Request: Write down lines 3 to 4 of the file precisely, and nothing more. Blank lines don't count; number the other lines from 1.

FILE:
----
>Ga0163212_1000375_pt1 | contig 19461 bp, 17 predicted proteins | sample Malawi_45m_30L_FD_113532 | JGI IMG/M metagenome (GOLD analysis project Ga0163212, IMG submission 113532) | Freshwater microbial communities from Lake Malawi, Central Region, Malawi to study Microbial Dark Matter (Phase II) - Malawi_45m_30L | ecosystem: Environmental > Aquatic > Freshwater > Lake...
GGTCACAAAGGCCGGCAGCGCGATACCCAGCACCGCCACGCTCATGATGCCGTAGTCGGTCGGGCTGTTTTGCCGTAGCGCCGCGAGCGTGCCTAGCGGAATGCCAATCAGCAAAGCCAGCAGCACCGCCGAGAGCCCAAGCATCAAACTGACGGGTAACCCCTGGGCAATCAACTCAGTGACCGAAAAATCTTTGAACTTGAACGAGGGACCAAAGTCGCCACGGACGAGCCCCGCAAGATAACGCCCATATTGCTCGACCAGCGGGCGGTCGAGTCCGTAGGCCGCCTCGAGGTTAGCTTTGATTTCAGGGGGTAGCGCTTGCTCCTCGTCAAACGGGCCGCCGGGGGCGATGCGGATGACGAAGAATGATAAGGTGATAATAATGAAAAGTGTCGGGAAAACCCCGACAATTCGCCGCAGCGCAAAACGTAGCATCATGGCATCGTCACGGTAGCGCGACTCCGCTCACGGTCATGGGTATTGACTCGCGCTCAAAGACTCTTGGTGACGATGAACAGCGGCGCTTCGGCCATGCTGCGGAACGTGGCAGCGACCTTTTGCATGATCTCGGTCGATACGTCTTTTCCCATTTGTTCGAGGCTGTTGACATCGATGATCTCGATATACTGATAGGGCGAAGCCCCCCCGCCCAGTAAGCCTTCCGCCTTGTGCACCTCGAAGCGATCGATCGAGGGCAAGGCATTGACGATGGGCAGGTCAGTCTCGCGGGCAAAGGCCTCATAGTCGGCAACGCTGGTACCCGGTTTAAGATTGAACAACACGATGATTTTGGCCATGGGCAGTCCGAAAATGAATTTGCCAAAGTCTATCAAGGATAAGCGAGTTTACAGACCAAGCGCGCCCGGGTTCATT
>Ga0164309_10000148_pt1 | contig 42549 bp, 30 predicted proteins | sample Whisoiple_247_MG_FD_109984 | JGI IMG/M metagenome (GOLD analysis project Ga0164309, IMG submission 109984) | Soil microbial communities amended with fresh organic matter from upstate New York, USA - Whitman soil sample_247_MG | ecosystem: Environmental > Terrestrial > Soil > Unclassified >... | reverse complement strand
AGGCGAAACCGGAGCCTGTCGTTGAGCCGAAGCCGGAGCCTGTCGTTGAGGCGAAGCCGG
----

>Ga0164309_10000148_pt1 | contig 42549 bp, 30 predicted proteins | sample Whisoiple_247_MG_FD_109984 | JGI IMG/M metagenome (GOLD analysis project Ga0164309, IMG submission 109984) | Soil microbial communities amended with fresh organic matter from upstate New York, USA - Whitman soil sample_247_MG | ecosystem: Environmental > Terrestrial > Soil > Unclassified >... | reverse complement strand
AGGCGAAACCGGAGCCTGTCGTTGAGCCGAAGCCGGAGCCTGTCGTTGAGGCGAAGCCGG